The Sort of Things Priests Say

Traditionally, when a priest was leaving the sacristy to go celebrate Mass, and someone (frequently, another priest) passed him along the way, he would say to the priest, “memento“. That’s the Latin word for “remember” – it’s sort of an incomplete sentence, I suppose, and could be interpreted as “remember me” or “remember my intentions”.

Up until today I had no idea how to respond to this, but I felt sure that there must be some sort of traditional response. Over the last several years I’ve asked various priests whom I thought would know, but while all knew about this custom, none knew if there was a proper response. Until a priest I spoke with this afternoon.

Screenshot from an instructional video, showing a priest leaving the sacristy to celebrate Holy Mass.

Before I explain the response, let me give another bit of background info. In the first Eucharistic Prayer, also known as the Roman Canon – which was the only Eucharistic Prayer up until about 1970 – there are two places where the priest pauses: one called the “memorial of the living” and the other, the “memorial of the dead”. During those pauses he recalls the intentions of the living and deceased that he has brought to Holy Mass with him.  (This is distinct from the intention for which the Mass is offered.) Usually, so that the pause does not become too long as he tries to remember the various intentions, he forms these two intentions before Mass, and just ceremoniously pauses during the Eucharistic prayer to offer the intentions that he already formed.

So when someone says “memento” to a priest who is going to celebrate Mass, the priest adds that person to his intentions for the “memorial of the living”. Traditionally speaking! (This is the sort of thing that I don’t recall learning in seminary, sort of “lost wisdom” that I found out about later on.)

So, how is the priest to respond? I found out today. He can say, “Deus exaudiat” – may God hear [your prayer/intention].

The (Italian) priest I spoke with mentioned another possible response, but I didn’t really understand it. Good enough – at least I know one way to respond.

Like I said, this is sort of old-fashioned stuff that fewer and fewer people know about, which is a pity, since it’s really a fine idea to ask a priest to remember you at Holy Mass.

The only times I have ever heard someone say “memento” to me while I was walking out to celebrate have been once (I think) in St. Peter’s Basilica, and once in another church here in Rome where I celebrated. And on both occasions, it was other priests who said it to me.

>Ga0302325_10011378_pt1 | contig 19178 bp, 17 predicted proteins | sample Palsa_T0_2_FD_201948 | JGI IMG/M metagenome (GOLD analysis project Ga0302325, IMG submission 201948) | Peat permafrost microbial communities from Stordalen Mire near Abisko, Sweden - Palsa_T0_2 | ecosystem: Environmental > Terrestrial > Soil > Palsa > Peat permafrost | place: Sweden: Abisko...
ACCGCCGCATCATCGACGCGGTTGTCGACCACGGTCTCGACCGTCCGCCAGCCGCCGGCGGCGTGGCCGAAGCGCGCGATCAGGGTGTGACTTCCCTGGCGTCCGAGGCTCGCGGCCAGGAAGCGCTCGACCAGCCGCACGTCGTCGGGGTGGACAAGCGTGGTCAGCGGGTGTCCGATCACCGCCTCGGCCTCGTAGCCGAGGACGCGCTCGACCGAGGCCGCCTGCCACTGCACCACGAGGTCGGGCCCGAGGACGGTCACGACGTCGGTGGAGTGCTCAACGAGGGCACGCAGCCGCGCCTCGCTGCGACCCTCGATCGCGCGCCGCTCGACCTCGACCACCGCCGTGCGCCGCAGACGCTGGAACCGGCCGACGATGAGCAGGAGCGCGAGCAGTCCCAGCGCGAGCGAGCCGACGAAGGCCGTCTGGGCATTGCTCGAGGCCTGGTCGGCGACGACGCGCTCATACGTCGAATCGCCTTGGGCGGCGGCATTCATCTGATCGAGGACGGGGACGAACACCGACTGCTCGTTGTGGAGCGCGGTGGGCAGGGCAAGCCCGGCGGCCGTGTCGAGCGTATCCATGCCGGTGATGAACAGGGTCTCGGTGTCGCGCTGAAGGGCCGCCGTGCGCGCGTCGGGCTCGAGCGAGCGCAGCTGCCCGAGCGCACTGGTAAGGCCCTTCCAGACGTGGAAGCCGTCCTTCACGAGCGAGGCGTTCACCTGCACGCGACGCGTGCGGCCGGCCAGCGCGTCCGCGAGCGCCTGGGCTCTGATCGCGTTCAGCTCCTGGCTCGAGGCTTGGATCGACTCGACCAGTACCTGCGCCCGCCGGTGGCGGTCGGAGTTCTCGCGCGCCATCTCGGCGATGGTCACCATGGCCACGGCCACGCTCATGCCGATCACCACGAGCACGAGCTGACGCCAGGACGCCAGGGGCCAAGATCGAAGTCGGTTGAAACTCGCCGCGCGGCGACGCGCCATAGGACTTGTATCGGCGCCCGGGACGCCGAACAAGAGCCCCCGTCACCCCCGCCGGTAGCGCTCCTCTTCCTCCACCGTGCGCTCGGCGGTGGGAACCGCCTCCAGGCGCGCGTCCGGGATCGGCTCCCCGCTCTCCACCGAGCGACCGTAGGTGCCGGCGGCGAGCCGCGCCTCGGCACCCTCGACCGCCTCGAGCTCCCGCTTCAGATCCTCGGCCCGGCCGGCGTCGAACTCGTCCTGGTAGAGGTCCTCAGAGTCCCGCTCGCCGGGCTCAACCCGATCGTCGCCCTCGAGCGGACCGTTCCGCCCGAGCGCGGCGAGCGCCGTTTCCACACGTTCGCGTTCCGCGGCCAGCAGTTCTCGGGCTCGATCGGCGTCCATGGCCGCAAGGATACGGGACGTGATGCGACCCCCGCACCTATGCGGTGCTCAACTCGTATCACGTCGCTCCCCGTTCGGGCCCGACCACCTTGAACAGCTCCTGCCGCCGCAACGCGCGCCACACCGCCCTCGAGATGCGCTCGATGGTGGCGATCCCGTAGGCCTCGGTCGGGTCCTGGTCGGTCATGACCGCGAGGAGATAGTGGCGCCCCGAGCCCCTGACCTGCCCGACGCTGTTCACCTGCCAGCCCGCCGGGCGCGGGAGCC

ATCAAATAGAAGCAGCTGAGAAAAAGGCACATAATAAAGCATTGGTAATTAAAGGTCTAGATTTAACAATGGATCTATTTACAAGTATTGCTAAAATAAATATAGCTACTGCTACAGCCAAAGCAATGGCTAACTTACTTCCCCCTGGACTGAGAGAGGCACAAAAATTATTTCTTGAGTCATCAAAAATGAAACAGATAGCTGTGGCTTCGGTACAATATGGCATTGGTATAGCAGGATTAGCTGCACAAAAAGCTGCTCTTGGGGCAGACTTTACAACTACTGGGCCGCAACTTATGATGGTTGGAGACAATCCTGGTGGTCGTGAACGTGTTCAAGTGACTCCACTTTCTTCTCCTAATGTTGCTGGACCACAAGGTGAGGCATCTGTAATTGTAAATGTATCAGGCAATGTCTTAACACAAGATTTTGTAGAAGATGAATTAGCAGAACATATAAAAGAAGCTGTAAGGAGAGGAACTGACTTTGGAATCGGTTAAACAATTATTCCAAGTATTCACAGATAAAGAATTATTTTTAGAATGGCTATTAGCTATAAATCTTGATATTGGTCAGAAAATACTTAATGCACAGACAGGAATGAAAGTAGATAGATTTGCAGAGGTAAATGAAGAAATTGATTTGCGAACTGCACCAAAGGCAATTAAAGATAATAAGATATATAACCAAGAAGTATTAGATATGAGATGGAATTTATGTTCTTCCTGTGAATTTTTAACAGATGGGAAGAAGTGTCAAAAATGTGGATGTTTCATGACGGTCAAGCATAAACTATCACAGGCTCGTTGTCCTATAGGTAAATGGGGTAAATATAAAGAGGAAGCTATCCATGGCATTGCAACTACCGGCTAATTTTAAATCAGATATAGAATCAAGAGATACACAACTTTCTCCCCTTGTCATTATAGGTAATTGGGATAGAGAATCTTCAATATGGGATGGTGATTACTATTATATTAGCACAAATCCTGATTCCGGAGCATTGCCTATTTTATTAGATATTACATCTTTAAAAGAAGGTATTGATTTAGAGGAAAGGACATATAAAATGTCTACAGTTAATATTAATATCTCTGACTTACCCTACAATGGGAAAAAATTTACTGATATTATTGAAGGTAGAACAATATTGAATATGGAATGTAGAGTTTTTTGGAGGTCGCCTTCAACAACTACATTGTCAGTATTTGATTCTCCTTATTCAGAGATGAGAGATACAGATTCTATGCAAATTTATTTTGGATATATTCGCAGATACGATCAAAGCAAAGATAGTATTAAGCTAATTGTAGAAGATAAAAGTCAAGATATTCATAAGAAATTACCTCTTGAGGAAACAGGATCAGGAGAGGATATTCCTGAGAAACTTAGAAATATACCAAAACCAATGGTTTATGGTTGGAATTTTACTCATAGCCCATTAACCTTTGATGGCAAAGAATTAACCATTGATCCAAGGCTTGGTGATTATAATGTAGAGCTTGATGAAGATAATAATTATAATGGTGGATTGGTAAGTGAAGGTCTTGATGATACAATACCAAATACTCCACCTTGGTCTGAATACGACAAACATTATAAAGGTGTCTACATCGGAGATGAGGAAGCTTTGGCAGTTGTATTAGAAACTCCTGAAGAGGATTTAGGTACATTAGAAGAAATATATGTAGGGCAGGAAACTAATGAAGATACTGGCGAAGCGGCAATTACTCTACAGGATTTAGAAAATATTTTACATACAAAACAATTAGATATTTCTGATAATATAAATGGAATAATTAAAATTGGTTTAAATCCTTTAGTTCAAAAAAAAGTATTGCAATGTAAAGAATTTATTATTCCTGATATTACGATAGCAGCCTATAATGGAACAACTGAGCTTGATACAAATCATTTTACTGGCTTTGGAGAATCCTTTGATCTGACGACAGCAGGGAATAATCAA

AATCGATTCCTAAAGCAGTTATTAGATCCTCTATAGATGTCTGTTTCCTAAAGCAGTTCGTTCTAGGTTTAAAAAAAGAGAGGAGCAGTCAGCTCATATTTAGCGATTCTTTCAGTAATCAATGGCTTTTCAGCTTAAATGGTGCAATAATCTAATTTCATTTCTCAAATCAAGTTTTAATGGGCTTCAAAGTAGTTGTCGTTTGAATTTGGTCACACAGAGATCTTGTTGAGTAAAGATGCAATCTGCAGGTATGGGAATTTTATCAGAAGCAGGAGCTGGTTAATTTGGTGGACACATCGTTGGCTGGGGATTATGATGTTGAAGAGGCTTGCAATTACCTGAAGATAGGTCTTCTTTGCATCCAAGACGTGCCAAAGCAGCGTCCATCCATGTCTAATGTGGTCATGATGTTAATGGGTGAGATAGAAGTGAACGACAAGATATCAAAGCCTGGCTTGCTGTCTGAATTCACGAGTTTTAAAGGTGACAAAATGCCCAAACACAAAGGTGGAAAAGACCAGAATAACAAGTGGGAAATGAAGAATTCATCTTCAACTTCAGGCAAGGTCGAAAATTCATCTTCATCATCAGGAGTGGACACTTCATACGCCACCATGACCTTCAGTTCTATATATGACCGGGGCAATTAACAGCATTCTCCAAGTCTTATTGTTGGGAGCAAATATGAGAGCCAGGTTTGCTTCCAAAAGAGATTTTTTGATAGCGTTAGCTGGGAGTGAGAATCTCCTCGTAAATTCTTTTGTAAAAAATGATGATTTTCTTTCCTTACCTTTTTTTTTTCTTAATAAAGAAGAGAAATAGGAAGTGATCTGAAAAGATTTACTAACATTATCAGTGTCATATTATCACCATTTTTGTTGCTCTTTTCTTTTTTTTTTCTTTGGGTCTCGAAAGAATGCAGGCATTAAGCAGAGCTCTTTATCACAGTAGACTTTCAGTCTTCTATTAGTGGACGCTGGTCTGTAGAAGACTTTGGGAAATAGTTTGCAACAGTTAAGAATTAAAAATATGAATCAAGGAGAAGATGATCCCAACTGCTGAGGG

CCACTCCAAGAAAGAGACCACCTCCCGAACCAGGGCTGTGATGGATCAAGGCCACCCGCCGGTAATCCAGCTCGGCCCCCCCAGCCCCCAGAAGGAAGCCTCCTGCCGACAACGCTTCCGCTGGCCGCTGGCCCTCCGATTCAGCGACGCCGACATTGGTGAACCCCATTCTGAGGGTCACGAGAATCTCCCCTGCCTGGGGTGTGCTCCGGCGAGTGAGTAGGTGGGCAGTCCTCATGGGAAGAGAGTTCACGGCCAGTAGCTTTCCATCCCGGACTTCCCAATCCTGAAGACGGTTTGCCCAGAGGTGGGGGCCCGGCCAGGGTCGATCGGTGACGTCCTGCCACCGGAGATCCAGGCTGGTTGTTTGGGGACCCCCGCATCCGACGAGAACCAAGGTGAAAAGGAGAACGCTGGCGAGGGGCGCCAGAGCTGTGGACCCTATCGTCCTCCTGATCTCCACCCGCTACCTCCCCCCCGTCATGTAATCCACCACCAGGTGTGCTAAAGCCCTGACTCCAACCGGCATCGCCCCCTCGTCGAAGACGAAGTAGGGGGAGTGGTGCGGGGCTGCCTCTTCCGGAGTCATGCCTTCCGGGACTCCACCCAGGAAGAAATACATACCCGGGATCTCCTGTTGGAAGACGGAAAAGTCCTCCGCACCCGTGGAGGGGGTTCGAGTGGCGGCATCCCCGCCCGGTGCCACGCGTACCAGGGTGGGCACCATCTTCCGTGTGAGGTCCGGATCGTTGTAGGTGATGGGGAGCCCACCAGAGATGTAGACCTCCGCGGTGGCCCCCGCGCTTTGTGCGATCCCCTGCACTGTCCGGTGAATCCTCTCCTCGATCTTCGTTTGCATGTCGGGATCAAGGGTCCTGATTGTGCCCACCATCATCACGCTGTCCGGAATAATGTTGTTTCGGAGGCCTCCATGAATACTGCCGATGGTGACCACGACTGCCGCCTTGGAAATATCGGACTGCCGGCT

I’ll close with another Latin saying: oremus pro invicem – let us pray for each other.


UPDATE 3/1/14: A priest-friend told me that he used to respond “libenter” – willingly. Sounds good to me. Incidentally, that was not the second option offered to me by the priest (that I mentioned above), I am at least sure of that, even if I don’t remember exactly what that second option was. So it would seem that there are at least 3 possibilities out there!

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8 Responses to The Sort of Things Priests Say

  1. Thank you for this wonderful article, Father.

  2. Father Jerabek,
    Thank you for this wonderful article – previously I thought the 2 places in the Roman Canon where the priest pauses to prayer for the living and the dead were the intention the Mass is being offered for.

    I love learning little nuances of sacristy-speak. After Mass the priest will return to the sacristy and say “prosit,” (may it [the Mass] be beneficial). Father Bazzel taught me to respond “[pro] omnibus et singulis” ([for] all of us collectively and each of us individually), and Father Mackey taught me to respond “tibi quoque” (to you also). Learning and using these little sayings has been a great way for me to appreciate the Mass (and learn a little Latin) – they are very informative in their subtle way.

    I can’t help but translate the now-obsolete Novus Ordo English vernacular response, “The Lord be with you,” back into Latin: “Et quoque cum tuo.” Just leaves something to be desired…

    • By the way, do I guess correctly that the location of the screenshot in the article is the Shrine of the Most Blessed Sacrament in Hanceville?

    • There’s also the “Procedamus in pace / In nomine Christi. Amen.” before leaving the sacristy. For “Prosit” I learned “Omnibus et singulis”; I’ve also heard the “Tibi quoque”; then some people simply respond by repeating “Prosit”, but I think this last thing is because they don’t know what else to say.

  3. Lori Gregory says:

    So interesting. Another tradition I remember as a child is when we would drive past a Catholic church, my aunt would make the sign of the cross. I had forgotten all about it until I was recently driving a Mexican lady home and she made the sign of the cross as we past our church. I think it a very lovely forgotten tradition.

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